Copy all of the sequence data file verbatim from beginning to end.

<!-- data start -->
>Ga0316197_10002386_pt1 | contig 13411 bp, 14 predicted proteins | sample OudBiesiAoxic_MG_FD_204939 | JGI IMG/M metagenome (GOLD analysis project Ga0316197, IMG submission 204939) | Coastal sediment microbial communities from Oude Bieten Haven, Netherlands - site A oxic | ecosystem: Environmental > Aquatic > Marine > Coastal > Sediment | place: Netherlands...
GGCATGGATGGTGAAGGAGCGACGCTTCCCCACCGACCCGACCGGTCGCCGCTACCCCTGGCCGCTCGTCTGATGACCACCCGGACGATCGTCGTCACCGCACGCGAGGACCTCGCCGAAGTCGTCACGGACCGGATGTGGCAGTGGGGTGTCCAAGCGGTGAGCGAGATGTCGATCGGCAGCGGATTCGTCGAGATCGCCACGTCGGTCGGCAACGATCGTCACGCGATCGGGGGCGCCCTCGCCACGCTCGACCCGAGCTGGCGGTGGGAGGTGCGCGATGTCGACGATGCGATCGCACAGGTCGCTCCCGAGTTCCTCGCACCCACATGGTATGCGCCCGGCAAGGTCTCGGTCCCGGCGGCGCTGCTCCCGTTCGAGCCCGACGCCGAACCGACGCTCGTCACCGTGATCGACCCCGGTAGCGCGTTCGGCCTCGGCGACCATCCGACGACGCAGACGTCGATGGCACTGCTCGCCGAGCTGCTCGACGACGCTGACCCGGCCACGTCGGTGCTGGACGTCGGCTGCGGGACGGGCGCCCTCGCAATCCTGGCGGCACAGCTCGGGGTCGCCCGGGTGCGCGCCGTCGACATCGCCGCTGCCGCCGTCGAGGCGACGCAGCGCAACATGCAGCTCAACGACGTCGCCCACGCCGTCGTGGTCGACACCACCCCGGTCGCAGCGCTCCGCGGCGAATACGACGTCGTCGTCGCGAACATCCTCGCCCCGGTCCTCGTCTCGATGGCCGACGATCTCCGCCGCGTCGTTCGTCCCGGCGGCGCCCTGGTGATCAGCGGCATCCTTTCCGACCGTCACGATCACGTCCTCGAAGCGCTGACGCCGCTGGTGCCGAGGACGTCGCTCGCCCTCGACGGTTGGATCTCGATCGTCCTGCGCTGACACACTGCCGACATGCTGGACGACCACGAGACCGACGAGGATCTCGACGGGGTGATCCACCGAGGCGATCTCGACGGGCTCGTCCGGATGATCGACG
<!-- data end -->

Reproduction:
>Ga0316197_10002386_pt1 | contig 13411 bp, 14 predicted proteins | sample OudBiesiAoxic_MG_FD_204939 | JGI IMG/M metagenome (GOLD analysis project Ga0316197, IMG submission 204939) | Coastal sediment microbial communities from Oude Bieten Haven, Netherlands - site A oxic | ecosystem: Environmental > Aquatic > Marine > Coastal > Sediment | place: Netherlands...
GGCATGGATGGTGAAGGAGCGACGCTTCCCCACCGACCCGACCGGTCGCCGCTACCCCTGGCCGCTCGTCTGATGACCACCCGGACGATCGTCGTCACCGCACGCGAGGACCTCGCCGAAGTCGTCACGGACCGGATGTGGCAGTGGGGTGTCCAAGCGGTGAGCGAGATGTCGATCGGCAGCGGATTCGTCGAGATCGCCACGTCGGTCGGCAACGATCGTCACGCGATCGGGGGCGCCCTCGCCACGCTCGACCCGAGCTGGCGGTGGGAGGTGCGCGATGTCGACGATGCGATCGCACAGGTCGCTCCCGAGTTCCTCGCACCCACATGGTATGCGCCCGGCAAGGTCTCGGTCCCGGCGGCGCTGCTCCCGTTCGAGCCCGACGCCGAACCGACGCTCGTCACCGTGATCGACCCCGGTAGCGCGTTCGGCCTCGGCGACCATCCGACGACGCAGACGTCGATGGCACTGCTCGCCGAGCTGCTCGACGACGCTGACCCGGCCACGTCGGTGCTGGACGTCGGCTGCGGGACGGGCGCCCTCGCAATCCTGGCGGCACAGCTCGGGGTCGCCCGGGTGCGCGCCGTCGACATCGCCGCTGCCGCCGTCGAGGCGACGCAGCGCAACATGCAGCTCAACGACGTCGCCCACGCCGTCGTGGTCGACACCACCCCGGTCGCAGCGCTCCGCGGCGAATACGACGTCGTCGTCGCGAACATCCTCGCCCCGGTCCTCGTCTCGATGGCCGACGATCTCCGCCGCGTCGTTCGTCCCGGCGGCGCCCTGGTGATCAGCGGCATCCTTTCCGACCGTCACGATCACGTCCTCGAAGCGCTGACGCCGCTGGTGCCGAGGACGTCGCTCGCCCTCGACGGTTGGATCTCGATCGTCCTGCGCTGACACACTGCCGACATGCTGGACGACCACGAGACCGACGAGGATCTCGACGGGGTGATCCACCGAGGCGATCTCGACGGGCTCGTCCGGATGATCGACG